Local adult ed provider earns national recognition

Visalia-based Proteus, Inc.’s construction apprenticeship program is a finalist for a $250,000 federal grant

TULARE COUNTY – Teaching adults the skills they need to find a place in the workforce is nothing new for Proteus, Inc., who has been fulfilling that mission since 1967. But developing new programs targeting high-demand jobs during a pandemic that put many out of work deserves some recognition, and possibly some federal funding.

Visalia-based nonprofit was among eight California adult education providers recognized as finalists in the U.S. Department of Education’s “Rethink Adult Education Challenge,” a program that highlights exceptional pre-apprenticeship programs that equip people with the knowledge and skills they need to enter and succeed in apprenticeship programs. Proteus, Inc. was recognized for a program that prepares students for an entry-level position in high-demand occupations of construction. These include employment with contractors, individual facilities, management companies, and other private or public agencies performing construction and energy and efficiency upgrades, including retrofitting on existing residential and commercial buildings. The program will target veterans, at-risk youth, farmworkers, and other disadvantaged populations of all genders in Fresno and Tulare counties.

The state finalists will now move on to stage two of the challenge and compete with 95 finalists nationwide for a $250,000 grand prize and $100,000 prize for the five runners-up.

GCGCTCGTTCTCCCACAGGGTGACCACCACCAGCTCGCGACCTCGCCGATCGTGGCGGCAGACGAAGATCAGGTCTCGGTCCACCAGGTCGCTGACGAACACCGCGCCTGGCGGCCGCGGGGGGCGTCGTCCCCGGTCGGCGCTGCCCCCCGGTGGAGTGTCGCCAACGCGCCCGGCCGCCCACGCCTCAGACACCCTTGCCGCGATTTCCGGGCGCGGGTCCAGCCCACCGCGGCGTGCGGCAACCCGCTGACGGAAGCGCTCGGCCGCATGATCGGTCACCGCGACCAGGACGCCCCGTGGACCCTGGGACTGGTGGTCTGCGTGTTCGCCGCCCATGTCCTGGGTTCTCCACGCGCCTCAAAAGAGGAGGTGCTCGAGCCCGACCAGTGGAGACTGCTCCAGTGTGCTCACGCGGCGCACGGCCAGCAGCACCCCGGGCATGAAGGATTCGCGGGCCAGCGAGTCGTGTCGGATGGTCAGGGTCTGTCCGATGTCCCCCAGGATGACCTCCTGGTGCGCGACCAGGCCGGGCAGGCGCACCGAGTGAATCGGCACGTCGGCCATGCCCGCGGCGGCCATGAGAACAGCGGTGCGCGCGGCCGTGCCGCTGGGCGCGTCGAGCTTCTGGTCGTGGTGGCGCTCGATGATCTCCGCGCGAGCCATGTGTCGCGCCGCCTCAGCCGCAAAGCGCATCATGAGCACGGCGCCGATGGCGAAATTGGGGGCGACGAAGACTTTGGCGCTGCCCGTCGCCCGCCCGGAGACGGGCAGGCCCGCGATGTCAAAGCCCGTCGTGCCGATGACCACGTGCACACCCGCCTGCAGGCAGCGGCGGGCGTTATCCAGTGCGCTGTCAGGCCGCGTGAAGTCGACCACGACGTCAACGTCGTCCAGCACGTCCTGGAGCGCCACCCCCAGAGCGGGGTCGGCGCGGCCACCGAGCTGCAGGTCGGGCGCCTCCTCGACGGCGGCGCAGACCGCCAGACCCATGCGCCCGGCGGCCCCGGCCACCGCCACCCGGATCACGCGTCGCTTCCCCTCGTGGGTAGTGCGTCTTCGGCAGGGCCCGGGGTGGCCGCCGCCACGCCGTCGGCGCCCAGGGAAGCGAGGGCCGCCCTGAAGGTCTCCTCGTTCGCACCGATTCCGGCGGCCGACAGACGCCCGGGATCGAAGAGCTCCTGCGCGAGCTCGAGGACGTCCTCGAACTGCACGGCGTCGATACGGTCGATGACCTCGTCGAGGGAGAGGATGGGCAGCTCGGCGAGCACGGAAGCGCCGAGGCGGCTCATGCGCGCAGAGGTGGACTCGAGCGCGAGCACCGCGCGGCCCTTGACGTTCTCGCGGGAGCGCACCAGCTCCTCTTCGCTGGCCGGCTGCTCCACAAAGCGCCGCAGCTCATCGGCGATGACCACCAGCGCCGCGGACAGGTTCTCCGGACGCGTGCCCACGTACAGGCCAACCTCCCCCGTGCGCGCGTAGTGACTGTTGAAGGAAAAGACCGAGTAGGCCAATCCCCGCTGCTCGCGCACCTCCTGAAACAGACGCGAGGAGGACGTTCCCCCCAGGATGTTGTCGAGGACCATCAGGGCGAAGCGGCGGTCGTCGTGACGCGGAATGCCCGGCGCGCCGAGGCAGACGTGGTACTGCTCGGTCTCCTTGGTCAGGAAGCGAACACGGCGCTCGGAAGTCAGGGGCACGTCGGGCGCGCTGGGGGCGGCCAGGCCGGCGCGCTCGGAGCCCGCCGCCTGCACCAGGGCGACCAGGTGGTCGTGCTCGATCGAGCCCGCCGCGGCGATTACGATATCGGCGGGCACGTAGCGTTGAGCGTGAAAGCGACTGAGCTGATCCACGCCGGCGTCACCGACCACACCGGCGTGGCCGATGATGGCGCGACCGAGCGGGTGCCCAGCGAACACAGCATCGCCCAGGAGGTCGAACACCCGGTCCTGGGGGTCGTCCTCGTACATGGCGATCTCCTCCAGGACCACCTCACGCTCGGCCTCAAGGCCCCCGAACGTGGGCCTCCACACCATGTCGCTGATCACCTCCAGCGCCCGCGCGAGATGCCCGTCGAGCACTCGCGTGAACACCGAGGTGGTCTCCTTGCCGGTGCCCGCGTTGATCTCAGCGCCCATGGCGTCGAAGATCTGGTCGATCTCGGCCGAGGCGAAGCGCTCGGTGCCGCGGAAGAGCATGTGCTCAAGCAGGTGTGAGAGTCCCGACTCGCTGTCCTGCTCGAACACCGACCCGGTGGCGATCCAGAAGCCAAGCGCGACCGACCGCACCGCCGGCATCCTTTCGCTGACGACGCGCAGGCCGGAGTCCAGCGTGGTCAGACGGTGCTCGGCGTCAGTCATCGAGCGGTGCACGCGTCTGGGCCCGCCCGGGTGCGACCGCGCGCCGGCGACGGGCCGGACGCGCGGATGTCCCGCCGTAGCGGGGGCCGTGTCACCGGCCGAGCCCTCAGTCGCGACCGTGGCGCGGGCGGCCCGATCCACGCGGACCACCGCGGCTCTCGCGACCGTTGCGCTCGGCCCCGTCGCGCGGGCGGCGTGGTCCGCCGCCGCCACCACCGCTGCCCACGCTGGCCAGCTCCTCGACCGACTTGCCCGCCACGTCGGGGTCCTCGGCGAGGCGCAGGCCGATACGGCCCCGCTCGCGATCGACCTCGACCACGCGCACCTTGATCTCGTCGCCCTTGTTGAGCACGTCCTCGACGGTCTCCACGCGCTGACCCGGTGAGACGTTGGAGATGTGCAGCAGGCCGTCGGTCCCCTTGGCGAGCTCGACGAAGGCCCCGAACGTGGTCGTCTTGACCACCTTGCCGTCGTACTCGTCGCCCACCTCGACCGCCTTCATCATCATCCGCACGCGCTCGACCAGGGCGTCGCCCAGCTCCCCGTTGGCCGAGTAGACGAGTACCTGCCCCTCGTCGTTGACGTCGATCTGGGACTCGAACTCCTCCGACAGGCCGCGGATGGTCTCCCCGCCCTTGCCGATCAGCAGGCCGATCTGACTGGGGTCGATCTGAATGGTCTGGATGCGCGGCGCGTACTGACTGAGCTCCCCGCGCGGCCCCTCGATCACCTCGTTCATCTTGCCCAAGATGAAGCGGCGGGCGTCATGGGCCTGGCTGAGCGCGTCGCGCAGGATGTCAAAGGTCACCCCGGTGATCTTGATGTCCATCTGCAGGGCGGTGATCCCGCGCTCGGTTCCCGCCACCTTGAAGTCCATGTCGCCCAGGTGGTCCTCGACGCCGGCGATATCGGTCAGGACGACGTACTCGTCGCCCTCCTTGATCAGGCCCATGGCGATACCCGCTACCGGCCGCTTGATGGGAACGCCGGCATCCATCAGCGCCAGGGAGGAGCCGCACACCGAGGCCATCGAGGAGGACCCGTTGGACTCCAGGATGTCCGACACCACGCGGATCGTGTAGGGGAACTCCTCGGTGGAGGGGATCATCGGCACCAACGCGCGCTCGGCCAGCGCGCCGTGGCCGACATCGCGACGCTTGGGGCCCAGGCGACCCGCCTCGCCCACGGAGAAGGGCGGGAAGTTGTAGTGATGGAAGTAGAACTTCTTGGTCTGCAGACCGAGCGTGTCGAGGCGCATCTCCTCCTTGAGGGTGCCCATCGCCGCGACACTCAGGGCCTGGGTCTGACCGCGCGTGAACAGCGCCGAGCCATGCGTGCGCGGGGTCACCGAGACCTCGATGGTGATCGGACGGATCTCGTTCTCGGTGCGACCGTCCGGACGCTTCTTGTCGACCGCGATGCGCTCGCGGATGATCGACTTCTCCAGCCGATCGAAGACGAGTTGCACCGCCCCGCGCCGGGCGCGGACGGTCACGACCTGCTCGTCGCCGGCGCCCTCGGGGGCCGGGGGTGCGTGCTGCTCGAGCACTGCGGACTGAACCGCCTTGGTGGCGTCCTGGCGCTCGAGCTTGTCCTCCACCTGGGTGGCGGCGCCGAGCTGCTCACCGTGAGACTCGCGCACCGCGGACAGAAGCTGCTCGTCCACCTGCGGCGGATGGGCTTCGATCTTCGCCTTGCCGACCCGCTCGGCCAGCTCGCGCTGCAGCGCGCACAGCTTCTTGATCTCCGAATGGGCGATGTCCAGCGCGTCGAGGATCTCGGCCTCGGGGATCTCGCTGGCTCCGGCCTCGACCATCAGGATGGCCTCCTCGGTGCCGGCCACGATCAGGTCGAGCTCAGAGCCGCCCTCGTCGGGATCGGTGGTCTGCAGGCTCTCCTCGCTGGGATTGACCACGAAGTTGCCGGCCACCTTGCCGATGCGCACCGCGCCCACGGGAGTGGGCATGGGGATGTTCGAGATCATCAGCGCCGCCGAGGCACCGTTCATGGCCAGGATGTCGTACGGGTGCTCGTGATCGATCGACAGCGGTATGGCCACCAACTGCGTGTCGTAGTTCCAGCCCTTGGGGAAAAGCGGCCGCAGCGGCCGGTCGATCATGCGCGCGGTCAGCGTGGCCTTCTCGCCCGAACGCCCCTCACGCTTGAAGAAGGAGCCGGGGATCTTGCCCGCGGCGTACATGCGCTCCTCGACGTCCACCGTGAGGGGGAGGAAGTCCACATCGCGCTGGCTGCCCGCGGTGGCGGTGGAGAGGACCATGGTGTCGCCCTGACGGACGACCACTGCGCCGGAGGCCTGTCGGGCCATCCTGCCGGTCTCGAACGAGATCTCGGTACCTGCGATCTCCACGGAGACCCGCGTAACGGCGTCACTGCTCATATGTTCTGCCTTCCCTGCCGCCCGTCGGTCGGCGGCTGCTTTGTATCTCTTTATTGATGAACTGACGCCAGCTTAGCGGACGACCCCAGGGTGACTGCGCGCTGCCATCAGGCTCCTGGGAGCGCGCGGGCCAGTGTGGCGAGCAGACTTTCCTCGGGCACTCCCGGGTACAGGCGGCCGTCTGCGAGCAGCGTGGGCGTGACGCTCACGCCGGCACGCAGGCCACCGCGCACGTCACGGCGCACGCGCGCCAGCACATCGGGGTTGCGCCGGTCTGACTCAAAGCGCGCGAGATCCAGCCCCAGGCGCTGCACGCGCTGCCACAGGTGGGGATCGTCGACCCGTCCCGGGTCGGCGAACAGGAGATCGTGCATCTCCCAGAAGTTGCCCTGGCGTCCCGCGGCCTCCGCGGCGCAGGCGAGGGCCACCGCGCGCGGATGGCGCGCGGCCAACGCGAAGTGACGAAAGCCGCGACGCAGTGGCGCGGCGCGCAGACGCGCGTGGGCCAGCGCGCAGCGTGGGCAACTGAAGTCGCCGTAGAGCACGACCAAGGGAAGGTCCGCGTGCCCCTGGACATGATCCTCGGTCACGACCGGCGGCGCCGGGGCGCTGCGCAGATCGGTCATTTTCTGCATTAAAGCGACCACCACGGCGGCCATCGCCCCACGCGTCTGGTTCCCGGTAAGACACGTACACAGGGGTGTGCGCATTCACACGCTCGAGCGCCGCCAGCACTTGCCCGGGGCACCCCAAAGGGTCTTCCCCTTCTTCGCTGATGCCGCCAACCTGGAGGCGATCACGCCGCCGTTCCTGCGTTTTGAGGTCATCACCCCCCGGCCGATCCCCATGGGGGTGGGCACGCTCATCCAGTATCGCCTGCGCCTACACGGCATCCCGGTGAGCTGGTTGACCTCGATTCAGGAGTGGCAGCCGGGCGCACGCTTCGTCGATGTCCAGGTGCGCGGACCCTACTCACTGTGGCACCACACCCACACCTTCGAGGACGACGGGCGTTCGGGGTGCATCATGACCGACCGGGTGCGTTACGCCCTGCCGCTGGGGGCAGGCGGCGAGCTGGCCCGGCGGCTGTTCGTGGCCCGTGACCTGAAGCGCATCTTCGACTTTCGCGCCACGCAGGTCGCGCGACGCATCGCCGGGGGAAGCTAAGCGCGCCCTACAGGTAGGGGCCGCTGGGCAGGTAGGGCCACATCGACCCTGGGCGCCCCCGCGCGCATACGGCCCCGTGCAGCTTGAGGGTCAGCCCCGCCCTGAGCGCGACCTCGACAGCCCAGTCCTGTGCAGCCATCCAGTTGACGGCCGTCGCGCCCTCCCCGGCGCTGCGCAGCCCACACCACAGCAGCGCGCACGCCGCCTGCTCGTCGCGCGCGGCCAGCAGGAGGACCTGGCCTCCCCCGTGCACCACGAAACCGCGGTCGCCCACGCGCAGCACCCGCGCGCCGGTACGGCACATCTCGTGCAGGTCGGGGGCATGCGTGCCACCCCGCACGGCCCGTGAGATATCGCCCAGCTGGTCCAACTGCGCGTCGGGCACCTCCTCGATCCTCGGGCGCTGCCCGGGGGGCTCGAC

State Superintendent Tony Thurmond said he was pleased to see so many California adult education providers receive national recognition for programs that focus on pre-apprenticeships. The California Department of Education directly oversees approximately 800,000 adult education students.

“This is a place where we can make a direct contribution to the state’s economic recovery and provide meaningful skills that can be utilized immediately in a job setting,” Thurmond said. “These programs benefit not only the individual but also their families and are an important step in lifting up disadvantaged communities.”

Many adults miss out on opportunities because they are not aware of apprenticeship programs, Thurmond noted, or don’t have the necessary support to prepare for or gain entry to them. The CDE Adult Education Unit oversees services for adults that are immigrants, disabled, low-income, homeless, incarcerated, and/or single parents. Adult schools offer free or low-cost classes for adults age eighteen and older. Students can earn a high school diploma or high school equivalency certificate, learn about jobs, learn to speak English, and learn how to become a U.S. citizen.

The following providers and programs were also recognized:

Charles A. Jones Career and Education Center is being recognized for plans to build up its current pre-apprenticeship in manufacturing program and expand that into an Integrated Education Training model open to ESL and academic students without a high school diploma, with a strong focus on student interest. The CAJ partners with Sacramento Valley Manufacturing Alliance and the CA Mobility Center established as a technology and policy-driven hub for mobility innovations in Sacramento.

Los Angeles Southwest College/LA Community College District is being recognized for the HireLAX Program, which provides local residents access to enroll in a comprehensive construction apprenticeship preparation program offered by community partners. Upon completion, program graduates are competitively positioned for placement consideration on a Los Angeles World Airport construction project through its contractors and local craft unions.